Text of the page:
Environmental Factor

October 2011


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Researchers discover how Geobacter remove uranium contamination

By Nancy Lamontagne
October 2011

left to right, Allison Speers, Ph.D., Sanela Lampa-Pastirk, Ph.D., Dena Cologgi, Ph.D., and Gemma Reguera, Ph.D.

Reguera and co-authors are pictured in their lab. Shown, left to right, are Ph.D. student Allison Speers, postdoctoral researcher Sanela Lampa-Pastirk, Ph.D., first author and Ph.D. student Dena Cologgi, and Reguera. Not shown, postdoctoral researcher Shelly Kelly, Ph.D. (Photo courtesy of Michael Steger, Michigan State University)

image of a Geobacter sulfurreducens cell

A Geobacter sulfurreducens cell uses its conductive pili to transfer electrons and reductively precipitate uranium (black precipitate). The figure has been manually colorized to highlight the cell (orange) and the pilus nanowires (yellow). (Graphic courtesy of Dena Cologgi and Gemma Reguera, Michigan State University)

A new study(http://www.ncbi.nlm.nih.gov/pubmed/21896750) Exit NIEHS funded in part by NIEHS has revealed that Geobacter bacteria use their conductive hair-like filaments or pili to clean up nuclear waste and other contamination. The study was led by Michigan State University researchers and appeared online Sept. 6 in the Proceedings of the National Academy of Sciences (PNAS).

Uranium contamination can occur at any step in the production of nuclear fuel and is also a problem in groundwater because of mining practices used during the Cold War era. Geobacter is known to immobilize uranium but, until now, scientists hadn't understood exactly how the bacteria performed this feat. Understanding the process could aid in the design of better uranium bioremediation strategies to limit human exposure to this dangerous element.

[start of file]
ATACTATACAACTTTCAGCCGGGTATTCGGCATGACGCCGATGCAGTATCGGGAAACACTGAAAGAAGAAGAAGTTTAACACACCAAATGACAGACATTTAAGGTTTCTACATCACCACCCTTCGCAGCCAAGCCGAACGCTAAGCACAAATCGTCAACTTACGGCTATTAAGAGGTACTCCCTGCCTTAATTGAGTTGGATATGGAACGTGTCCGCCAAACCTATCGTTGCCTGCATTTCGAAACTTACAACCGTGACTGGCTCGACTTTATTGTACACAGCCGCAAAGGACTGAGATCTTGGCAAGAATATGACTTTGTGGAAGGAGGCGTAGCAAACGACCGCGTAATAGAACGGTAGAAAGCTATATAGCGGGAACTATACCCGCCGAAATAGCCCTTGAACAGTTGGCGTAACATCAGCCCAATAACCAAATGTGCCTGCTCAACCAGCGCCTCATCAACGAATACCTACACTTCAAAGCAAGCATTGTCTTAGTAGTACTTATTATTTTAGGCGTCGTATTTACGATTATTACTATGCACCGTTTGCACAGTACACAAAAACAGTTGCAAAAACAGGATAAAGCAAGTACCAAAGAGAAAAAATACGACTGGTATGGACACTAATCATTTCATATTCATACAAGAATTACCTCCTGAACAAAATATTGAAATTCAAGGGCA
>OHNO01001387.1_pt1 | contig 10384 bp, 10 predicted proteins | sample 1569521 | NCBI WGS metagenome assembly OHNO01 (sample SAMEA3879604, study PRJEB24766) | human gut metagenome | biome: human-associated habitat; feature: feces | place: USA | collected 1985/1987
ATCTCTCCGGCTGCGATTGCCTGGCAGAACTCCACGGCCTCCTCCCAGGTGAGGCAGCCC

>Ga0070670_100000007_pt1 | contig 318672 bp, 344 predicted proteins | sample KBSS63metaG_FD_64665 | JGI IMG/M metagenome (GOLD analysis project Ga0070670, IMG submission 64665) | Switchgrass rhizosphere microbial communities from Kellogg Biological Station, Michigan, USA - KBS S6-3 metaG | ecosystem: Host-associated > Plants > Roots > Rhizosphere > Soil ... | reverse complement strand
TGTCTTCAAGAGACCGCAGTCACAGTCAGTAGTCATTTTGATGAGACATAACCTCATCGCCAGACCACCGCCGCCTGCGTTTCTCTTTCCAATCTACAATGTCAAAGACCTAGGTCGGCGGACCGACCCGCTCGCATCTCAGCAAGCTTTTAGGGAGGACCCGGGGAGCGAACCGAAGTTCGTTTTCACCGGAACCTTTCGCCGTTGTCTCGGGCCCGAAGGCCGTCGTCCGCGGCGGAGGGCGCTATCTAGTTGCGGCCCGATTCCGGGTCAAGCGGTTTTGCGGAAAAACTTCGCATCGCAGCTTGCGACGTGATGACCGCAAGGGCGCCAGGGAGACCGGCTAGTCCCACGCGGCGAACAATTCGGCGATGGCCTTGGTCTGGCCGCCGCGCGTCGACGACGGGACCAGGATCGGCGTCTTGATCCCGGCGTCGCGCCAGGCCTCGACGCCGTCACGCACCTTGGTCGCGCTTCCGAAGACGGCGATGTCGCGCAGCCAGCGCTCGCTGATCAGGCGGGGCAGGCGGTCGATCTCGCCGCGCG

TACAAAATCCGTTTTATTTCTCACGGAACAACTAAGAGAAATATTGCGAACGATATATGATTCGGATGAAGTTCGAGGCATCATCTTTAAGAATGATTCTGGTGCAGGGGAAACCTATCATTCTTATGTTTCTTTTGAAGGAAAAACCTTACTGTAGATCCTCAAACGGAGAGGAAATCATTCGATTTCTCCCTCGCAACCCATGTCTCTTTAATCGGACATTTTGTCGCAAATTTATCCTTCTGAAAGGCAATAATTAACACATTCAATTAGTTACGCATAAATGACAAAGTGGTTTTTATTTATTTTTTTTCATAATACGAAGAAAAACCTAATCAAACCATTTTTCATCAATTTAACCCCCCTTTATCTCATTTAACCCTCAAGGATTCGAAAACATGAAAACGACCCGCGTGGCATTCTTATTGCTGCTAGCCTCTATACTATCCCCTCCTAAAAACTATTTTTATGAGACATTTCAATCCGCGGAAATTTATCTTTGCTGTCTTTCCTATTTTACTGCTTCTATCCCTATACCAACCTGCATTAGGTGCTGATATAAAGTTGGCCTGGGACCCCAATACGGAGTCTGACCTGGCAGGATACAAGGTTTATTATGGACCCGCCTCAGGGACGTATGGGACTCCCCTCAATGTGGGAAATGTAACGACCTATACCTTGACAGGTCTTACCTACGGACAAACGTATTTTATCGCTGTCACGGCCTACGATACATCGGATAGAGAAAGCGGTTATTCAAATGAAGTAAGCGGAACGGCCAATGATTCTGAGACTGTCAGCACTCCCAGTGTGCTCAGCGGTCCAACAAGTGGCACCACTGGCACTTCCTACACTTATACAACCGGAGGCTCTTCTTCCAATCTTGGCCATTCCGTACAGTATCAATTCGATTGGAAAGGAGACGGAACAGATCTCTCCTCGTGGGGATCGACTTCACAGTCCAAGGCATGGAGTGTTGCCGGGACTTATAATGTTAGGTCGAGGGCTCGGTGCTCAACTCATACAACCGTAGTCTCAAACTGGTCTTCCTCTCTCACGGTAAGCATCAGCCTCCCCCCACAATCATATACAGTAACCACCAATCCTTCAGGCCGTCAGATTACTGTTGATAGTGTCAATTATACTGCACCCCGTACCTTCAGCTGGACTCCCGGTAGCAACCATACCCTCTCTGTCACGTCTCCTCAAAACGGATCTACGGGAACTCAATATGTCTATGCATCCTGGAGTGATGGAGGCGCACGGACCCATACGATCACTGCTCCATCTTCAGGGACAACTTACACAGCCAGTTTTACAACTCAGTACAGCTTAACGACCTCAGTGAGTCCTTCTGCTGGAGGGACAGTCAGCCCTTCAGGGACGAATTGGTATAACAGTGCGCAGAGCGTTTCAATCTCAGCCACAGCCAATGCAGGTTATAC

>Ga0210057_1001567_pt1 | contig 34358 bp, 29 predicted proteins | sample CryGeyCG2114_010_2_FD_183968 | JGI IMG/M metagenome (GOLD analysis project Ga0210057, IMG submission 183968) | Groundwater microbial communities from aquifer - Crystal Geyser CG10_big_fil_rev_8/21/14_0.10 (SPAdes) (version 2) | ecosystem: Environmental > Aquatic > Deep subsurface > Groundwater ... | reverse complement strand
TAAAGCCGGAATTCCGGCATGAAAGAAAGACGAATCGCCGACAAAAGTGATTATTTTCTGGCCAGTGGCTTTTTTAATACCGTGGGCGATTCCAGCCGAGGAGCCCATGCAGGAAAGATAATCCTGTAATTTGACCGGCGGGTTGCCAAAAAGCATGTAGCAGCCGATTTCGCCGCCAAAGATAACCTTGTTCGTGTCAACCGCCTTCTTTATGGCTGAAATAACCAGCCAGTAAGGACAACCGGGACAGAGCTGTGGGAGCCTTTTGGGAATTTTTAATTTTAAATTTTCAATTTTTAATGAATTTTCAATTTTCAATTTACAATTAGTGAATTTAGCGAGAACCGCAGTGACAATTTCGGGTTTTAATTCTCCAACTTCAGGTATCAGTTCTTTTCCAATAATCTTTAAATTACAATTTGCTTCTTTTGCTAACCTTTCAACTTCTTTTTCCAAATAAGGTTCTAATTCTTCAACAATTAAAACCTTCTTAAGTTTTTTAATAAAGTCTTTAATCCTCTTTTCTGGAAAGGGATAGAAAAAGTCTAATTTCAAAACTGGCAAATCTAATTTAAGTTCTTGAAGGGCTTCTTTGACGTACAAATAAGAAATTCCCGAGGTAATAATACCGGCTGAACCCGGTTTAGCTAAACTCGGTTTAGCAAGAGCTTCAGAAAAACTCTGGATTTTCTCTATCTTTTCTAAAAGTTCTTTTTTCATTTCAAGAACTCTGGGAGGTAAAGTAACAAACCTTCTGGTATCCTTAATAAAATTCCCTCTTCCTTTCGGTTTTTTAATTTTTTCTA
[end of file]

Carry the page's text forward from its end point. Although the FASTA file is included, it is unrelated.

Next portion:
Conductive filiments are key to uranium removal

Microbiologist Gemma Reguera, Ph.D.(http://www.mmg.msu.edu/reguera.html) Exit NIEHS, and colleagues found that Geobacter's conductive pili, which function as microbial nanowires, are key for reducing the soluble form of uranium into a less-soluble form that may allow for easier removal. They made this discovery by growing the bacteria at temperatures that either induced or did not induce pili formation and comparing these wild-type bacteria with a mutant form lacking a pili-producing gene and an engineered strain into which the gene had been reintroduced.

The researchers found that Geobacter expressing pili removed more uranium from a solution than those without pili. The piliated bacteria deposited uranium outside their cells and kept the uranium from permeating their periplasm, the space just inside the external membrane. The piliated bacteria also had greater respiratory activity, were more viable, recovered from uranium exposure, and grew faster than pili-deficient strains. Non-piliated bacteria incorporated more uranium into their periplasm and cell membranes.

The pili also serve to shield Geobacter, allowing them to thrive in a harsh environment. “They are essentially performing nature's version of electroplating with uranium, effectively immobilizing the radioactive material and preventing it from leaching into groundwater,” Reguera said. The findings suggest that pili expression gives Geobacter an adaptive advantage when it is in a contaminated area.

Geobacter bacteria gain energy for growth by transferring electrons generated inside the cell to external electron acceptors, a process that could potentially be used for electricity generation. Reguera has filed patents to build on her research, which could lead to the development of microbial fuel cells that generate electricity while cleaning up contaminants.

In addition to funding(http://projectreporter.nih.gov/project_info_description.cfm?aid=7995994&icde=0) Exit NIEHS by the NIEHS Superfund Research Program, the team also received support from the U.S. Department of Energy.

Citation: Cologgi DL, Lampa-Pastirk S, Speers AM, Kelly SD, Reguera G(http://www.ncbi.nlm.nih.gov/pubmed/21896750) Exit NIEHS. 2011. Extracellular reduction of uranium via Geobacter conductive pili as a protective cellular mechanism. Proc Natl Acad Sci U S A. 108(37):15248-15252.

(Nancy Lamontagne is a staff writer with MDB, a contractor for the NIEHS Superfund Research Program and Worker Education and Training Program.)



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